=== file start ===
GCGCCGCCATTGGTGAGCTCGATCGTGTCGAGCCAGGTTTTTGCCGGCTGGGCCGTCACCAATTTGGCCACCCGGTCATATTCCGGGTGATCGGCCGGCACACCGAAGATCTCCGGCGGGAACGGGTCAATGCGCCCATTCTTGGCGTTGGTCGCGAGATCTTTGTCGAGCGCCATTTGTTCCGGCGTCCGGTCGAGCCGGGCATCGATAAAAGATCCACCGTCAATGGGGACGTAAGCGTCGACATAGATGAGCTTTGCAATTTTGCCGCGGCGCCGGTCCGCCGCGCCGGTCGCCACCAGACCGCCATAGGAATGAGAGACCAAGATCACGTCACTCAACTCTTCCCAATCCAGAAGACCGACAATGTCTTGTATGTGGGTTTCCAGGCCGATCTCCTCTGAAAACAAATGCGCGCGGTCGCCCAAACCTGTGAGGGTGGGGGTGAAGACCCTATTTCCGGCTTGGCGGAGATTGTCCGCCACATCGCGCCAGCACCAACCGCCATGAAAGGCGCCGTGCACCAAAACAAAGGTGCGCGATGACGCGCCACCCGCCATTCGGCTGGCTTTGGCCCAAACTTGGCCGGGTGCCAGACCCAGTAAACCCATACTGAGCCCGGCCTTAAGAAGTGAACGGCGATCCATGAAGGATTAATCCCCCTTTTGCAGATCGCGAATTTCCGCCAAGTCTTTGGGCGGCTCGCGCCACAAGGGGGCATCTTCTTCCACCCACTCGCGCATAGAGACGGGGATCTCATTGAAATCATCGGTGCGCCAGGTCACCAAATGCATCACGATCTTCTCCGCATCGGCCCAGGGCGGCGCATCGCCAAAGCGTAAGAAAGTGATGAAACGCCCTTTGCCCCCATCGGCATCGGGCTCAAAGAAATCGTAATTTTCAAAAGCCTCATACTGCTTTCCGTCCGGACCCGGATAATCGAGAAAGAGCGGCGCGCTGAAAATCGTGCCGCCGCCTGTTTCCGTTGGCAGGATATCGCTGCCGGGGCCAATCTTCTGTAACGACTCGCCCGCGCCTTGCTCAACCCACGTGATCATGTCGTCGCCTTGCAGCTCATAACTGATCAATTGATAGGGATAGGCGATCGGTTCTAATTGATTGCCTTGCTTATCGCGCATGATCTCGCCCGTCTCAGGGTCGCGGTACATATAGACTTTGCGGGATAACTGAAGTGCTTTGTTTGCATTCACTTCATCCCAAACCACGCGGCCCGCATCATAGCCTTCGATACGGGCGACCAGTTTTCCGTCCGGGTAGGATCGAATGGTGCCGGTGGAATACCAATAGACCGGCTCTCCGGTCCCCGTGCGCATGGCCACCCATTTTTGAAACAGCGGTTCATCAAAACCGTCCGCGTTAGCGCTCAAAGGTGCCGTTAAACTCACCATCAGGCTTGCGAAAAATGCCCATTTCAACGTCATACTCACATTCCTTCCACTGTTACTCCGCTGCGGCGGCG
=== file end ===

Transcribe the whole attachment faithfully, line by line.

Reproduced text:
GCGCCGCCATTGGTGAGCTCGATCGTGTCGAGCCAGGTTTTTGCCGGCTGGGCCGTCACCAATTTGGCCACCCGGTCATATTCCGGGTGATCGGCCGGCACACCGAAGATCTCCGGCGGGAACGGGTCAATGCGCCCATTCTTGGCGTTGGTCGCGAGATCTTTGTCGAGCGCCATTTGTTCCGGCGTCCGGTCGAGCCGGGCATCGATAAAAGATCCACCGTCAATGGGGACGTAAGCGTCGACATAGATGAGCTTTGCAATTTTGCCGCGGCGCCGGTCCGCCGCGCCGGTCGCCACCAGACCGCCATAGGAATGAGAGACCAAGATCACGTCACTCAACTCTTCCCAATCCAGAAGACCGACAATGTCTTGTATGTGGGTTTCCAGGCCGATCTCCTCTGAAAACAAATGCGCGCGGTCGCCCAAACCTGTGAGGGTGGGGGTGAAGACCCTATTTCCGGCTTGGCGGAGATTGTCCGCCACATCGCGCCAGCACCAACCGCCATGAAAGGCGCCGTGCACCAAAACAAAGGTGCGCGATGACGCGCCACCCGCCATTCGGCTGGCTTTGGCCCAAACTTGGCCGGGTGCCAGACCCAGTAAACCCATACTGAGCCCGGCCTTAAGAAGTGAACGGCGATCCATGAAGGATTAATCCCCCTTTTGCAGATCGCGAATTTCCGCCAAGTCTTTGGGCGGCTCGCGCCACAAGGGGGCATCTTCTTCCACCCACTCGCGCATAGAGACGGGGATCTCATTGAAATCATCGGTGCGCCAGGTCACCAAATGCATCACGATCTTCTCCGCATCGGCCCAGGGCGGCGCATCGCCAAAGCGTAAGAAAGTGATGAAACGCCCTTTGCCCCCATCGGCATCGGGCTCAAAGAAATCGTAATTTTCAAAAGCCTCATACTGCTTTCCGTCCGGACCCGGATAATCGAGAAAGAGCGGCGCGCTGAAAATCGTGCCGCCGCCTGTTTCCGTTGGCAGGATATCGCTGCCGGGGCCAATCTTCTGTAACGACTCGCCCGCGCCTTGCTCAACCCACGTGATCATGTCGTCGCCTTGCAGCTCATAACTGATCAATTGATAGGGATAGGCGATCGGTTCTAATTGATTGCCTTGCTTATCGCGCATGATCTCGCCCGTCTCAGGGTCGCGGTACATATAGACTTTGCGGGATAACTGAAGTGCTTTGTTTGCATTCACTTCATCCCAAACCACGCGGCCCGCATCATAGCCTTCGATACGGGCGACCAGTTTTCCGTCCGGGTAGGATCGAATGGTGCCGGTGGAATACCAATAGACCGGCTCTCCGGTCCCCGTGCGCATGGCCACCCATTTTTGAAACAGCGGTTCATCAAAACCGTCCGCGTTAGCGCTCAAAGGTGCCGTTAAACTCACCATCAGGCTTGCGAAAAATGCCCATTTCAACGTCATACTCACATTCCTTCCACTGTTACTCCGCTGCGGCGGCG